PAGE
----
5: The moustache that appear on Art if you put your thumb on Pauls face on the album cover. 5: The songs.
Bridge over Troubled Water is the fifth and final studio album by American folk rock duo Simon & Garfunkel, released in January 1970 on Columbia Records. Following the duo's soundtrack for The Graduate, Art Garfunkel took an acting role in the film Catch-22, while Paul Simon worked on the songs, writing all tracks except Felice and Boudleaux Bryant's "Bye Bye Love" (previously a hit for the Everly Brothers). With the help of producer Roy Halee, the album followed a similar musical pattern as their Bookends LP, partly abandoning their traditional style to incorporate elements of rock, R&B, gospel, jazz, world music, pop and other genres. It was described as their "most effortless record and their most ambitious".Bridge over Troubled Water was released on January 26, 1970, and several re-releases followed. The album was mixed and released in both stereo and quadraphonic. Columbia Records released a 40th Anniversary Edition on March 8, 2011, which includes two DVDs, including the politically themed TV special Songs of America (1969), the documentary The Harmony Game, additional liner notes and a booklet. Other reissues contain bonus tracks, such as the 2001 version, which covers the demo tapes of "Feuilles-O" and "Bridge over Troubled Water". Contemporary critical reception to Bridge was initially mixed, but retrospective reviews of the album have been laudatory, and it is considered by many to be the duo's best album.Despite numerous accolades, the duo decided to split up, and parted company later in 1970; Garfunkel continued his film career, while Simon worked intensely with music. Both artists released solo albums in the following years. Bridge includes two of the duo's most critically acclaimed and commercially successful songs, "Bridge over Troubled Water" and "The Boxer", which were listed on Rolling Stone's 500 Greatest Songs of All Time. Critically and commercially successful, the album topped the charts in over ten countries and received two Grammy Awards, plus four more for the title song. The album sold around 25 million records; making it at the time of release the best-selling album of all time. It has been ranked on several lists, including at number 172 on Rolling Stone's 500 Greatest Albums of All Time.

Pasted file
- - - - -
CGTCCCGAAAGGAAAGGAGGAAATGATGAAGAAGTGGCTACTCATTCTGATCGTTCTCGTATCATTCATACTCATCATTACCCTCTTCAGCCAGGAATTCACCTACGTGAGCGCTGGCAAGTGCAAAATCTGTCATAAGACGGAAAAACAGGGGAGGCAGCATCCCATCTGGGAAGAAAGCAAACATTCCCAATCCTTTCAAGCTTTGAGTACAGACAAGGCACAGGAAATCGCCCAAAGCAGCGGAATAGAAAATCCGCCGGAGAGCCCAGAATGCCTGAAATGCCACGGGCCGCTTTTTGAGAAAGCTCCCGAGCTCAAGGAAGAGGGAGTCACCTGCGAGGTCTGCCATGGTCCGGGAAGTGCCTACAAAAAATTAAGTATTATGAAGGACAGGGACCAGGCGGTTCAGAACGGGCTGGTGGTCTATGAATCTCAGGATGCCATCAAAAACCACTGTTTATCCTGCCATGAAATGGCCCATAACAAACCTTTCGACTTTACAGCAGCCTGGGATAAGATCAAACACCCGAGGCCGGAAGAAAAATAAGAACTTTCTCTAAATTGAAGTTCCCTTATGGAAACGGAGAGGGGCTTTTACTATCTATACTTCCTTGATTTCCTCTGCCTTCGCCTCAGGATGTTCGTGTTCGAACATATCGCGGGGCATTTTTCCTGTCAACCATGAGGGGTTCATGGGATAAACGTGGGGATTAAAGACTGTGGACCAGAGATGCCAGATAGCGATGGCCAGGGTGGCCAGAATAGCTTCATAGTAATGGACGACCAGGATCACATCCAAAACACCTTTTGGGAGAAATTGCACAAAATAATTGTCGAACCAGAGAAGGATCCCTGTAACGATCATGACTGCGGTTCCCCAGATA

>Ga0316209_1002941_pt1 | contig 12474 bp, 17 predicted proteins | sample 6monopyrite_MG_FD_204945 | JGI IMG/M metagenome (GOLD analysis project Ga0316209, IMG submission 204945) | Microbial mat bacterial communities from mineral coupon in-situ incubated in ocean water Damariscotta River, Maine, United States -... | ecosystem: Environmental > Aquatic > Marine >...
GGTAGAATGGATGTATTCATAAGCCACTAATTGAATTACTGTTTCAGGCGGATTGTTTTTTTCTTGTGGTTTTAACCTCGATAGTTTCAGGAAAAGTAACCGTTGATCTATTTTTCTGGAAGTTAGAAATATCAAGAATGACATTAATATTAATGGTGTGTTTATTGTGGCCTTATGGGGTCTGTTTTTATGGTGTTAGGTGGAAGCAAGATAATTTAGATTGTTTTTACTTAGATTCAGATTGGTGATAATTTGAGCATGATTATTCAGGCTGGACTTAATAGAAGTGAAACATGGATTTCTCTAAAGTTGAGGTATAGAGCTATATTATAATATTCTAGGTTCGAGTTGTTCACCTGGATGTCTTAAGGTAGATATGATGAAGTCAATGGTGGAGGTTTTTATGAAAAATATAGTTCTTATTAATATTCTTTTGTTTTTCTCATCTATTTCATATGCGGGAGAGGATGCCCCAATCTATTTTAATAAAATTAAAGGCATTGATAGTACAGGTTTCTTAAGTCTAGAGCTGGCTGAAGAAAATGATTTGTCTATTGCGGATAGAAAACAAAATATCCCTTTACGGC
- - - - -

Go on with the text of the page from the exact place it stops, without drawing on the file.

5: The moustache that appear on Art if you put your thumb on Pauls face on the album cover. 5: The songs.